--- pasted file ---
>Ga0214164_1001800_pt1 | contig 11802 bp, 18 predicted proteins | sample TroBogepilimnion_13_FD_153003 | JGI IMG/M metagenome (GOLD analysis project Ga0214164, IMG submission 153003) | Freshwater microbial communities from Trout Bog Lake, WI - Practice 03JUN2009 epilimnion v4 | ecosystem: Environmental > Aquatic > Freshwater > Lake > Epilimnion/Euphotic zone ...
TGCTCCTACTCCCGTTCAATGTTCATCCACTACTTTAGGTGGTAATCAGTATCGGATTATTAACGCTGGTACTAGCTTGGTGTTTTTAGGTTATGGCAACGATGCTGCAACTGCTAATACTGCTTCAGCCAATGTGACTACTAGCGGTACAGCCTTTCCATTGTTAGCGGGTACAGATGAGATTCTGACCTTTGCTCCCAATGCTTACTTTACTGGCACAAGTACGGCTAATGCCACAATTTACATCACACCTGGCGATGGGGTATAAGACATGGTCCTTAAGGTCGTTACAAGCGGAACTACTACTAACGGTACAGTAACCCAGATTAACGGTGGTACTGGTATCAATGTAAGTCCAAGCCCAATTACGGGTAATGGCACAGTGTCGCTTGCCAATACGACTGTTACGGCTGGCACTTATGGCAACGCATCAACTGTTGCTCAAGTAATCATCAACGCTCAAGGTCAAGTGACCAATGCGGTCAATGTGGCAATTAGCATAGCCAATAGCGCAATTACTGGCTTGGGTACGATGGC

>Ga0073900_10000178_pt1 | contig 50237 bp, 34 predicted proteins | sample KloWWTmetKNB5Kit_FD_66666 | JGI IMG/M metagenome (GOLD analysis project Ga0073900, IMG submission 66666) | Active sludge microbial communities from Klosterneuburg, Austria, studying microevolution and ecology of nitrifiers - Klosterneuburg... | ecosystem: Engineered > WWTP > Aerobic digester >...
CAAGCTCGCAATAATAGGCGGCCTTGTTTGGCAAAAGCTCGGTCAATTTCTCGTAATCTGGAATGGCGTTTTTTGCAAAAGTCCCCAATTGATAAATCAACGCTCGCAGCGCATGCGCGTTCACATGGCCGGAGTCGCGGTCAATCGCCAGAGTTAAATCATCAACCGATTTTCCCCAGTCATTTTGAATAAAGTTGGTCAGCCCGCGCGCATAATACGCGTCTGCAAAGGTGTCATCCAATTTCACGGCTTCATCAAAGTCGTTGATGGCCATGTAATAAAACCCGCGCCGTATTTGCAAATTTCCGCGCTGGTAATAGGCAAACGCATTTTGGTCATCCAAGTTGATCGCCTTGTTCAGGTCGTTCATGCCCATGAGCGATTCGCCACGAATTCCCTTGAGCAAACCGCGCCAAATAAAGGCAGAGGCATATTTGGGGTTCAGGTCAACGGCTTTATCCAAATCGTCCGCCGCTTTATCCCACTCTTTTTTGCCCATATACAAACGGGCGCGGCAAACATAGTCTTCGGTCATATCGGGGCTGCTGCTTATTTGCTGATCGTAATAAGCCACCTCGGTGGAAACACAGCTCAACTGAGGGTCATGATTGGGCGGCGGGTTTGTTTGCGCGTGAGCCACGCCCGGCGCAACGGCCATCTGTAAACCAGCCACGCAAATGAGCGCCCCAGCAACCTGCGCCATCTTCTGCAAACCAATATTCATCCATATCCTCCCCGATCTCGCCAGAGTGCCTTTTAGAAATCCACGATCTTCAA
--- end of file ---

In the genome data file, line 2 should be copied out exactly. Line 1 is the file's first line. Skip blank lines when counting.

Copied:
TGCTCCTACTCCCGTTCAATGTTCATCCACTACTTTAGGTGGTAATCAGTATCGGATTATTAACGCTGGTACTAGCTTGGTGTTTTTAGGTTATGGCAACGATGCTGCAACTGCTAATACTGCTTCAGCCAATGTGACTACTAGCGGTACAGCCTTTCCATTGTTAGCGGGTACAGATGAGATTCTGACCTTTGCTCCCAATGCTTACTTTACTGGCACAAGTACGGCTAATGCCACAATTTACATCACACCTGGCGATGGGGTATAAGACATGGTCCTTAAGGTCGTTACAAGCGGAACTACTACTAACGGTACAGTAACCCAGATTAACGGTGGTACTGGTATCAATGTAAGTCCAAGCCCAATTACGGGTAATGGCACAGTGTCGCTTGCCAATACGACTGTTACGGCTGGCACTTATGGCAACGCATCAACTGTTGCTCAAGTAATCATCAACGCTCAAGGTCAAGTGACCAATGCGGTCAATGTGGCAATTAGCATAGCCAATAGCGCAATTACTGGCTTGGGTACGATGGC